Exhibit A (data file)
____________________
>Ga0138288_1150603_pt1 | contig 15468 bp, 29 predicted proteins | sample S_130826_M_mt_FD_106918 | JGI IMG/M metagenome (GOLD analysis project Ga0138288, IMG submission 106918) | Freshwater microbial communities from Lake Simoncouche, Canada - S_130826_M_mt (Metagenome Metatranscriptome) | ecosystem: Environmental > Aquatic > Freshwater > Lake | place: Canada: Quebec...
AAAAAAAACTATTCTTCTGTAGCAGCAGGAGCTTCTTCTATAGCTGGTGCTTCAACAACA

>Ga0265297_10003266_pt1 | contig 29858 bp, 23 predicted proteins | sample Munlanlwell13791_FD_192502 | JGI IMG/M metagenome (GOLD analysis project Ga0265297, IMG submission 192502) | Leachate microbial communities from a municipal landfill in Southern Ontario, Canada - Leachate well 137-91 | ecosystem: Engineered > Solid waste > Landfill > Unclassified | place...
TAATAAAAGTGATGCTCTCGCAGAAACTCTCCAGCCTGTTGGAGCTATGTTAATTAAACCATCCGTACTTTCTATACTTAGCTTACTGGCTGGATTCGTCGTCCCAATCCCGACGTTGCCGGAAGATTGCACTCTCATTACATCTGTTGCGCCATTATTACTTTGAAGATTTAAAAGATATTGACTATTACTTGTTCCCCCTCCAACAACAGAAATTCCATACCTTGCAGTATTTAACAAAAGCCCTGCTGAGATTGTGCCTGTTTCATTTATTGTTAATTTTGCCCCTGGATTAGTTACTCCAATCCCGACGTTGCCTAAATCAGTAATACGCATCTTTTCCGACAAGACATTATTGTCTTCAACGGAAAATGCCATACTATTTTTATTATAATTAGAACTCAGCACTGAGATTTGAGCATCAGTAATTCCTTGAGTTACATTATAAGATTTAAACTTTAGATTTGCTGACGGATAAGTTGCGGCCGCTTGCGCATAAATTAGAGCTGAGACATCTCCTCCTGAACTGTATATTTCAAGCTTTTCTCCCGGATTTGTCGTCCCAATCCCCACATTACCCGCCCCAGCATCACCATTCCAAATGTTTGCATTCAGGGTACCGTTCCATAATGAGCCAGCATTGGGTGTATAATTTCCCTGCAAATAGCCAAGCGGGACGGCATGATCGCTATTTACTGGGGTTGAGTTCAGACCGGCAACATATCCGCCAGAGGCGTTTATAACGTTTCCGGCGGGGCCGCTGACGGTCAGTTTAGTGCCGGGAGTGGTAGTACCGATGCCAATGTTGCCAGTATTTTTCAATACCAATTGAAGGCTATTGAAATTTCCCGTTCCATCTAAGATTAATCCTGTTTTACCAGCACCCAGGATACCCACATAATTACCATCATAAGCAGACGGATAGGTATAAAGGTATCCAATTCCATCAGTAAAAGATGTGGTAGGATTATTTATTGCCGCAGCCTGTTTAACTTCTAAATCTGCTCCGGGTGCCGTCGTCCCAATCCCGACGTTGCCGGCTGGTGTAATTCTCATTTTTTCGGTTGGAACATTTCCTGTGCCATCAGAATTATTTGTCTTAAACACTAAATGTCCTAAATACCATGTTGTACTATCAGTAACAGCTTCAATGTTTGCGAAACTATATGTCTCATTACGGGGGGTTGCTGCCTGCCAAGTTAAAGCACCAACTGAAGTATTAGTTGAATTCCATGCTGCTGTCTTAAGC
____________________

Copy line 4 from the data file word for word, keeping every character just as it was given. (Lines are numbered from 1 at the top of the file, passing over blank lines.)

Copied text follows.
TAATAAAAGTGATGCTCTCGCAGAAACTCTCCAGCCTGTTGGAGCTATGTTAATTAAACCATCCGTACTTTCTATACTTAGCTTACTGGCTGGATTCGTCGTCCCAATCCCGACGTTGCCGGAAGATTGCACTCTCATTACATCTGTTGCGCCATTATTACTTTGAAGATTTAAAAGATATTGACTATTACTTGTTCCCCCTCCAACAACAGAAATTCCATACCTTGCAGTATTTAACAAAAGCCCTGCTGAGATTGTGCCTGTTTCATTTATTGTTAATTTTGCCCCTGGATTAGTTACTCCAATCCCGACGTTGCCTAAATCAGTAATACGCATCTTTTCCGACAAGACATTATTGTCTTCAACGGAAAATGCCATACTATTTTTATTATAATTAGAACTCAGCACTGAGATTTGAGCATCAGTAATTCCTTGAGTTACATTATAAGATTTAAACTTTAGATTTGCTGACGGATAAGTTGCGGCCGCTTGCGCATAAATTAGAGCTGAGACATCTCCTCCTGAACTGTATATTTCAAGCTTTTCTCCCGGATTTGTCGTCCCAATCCCCACATTACCCGCCCCAGCATCACCATTCCAAATGTTTGCATTCAGGGTACCGTTCCATAATGAGCCAGCATTGGGTGTATAATTTCCCTGCAAATAGCCAAGCGGGACGGCATGATCGCTATTTACTGGGGTTGAGTTCAGACCGGCAACATATCCGCCAGAGGCGTTTATAACGTTTCCGGCGGGGCCGCTGACGGTCAGTTTAGTGCCGGGAGTGGTAGTACCGATGCCAATGTTGCCAGTATTTTTCAATACCAATTGAAGGCTATTGAAATTTCCCGTTCCATCTAAGATTAATCCTGTTTTACCAGCACCCAGGATACCCACATAATTACCATCATAAGCAGACGGATAGGTATAAAGGTATCCAATTCCATCAGTAAAAGATGTGGTAGGATTATTTATTGCCGCAGCCTGTTTAACTTCTAAATCTGCTCCGGGTGCCGTCGTCCCAATCCCGACGTTGCCGGCTGGTGTAATTCTCATTTTTTCGGTTGGAACATTTCCTGTGCCATCAGAATTATTTGTCTTAAACACTAAATGTCCTAAATACCATGTTGTACTATCAGTAACAGCTTCAATGTTTGCGAAACTATATGTCTCATTACGGGGGGTTGCTGCCTGCCAAGTTAAAGCACCAACTGAAGTATTAGTTGAATTCCATGCTGCTGTCTTAAGC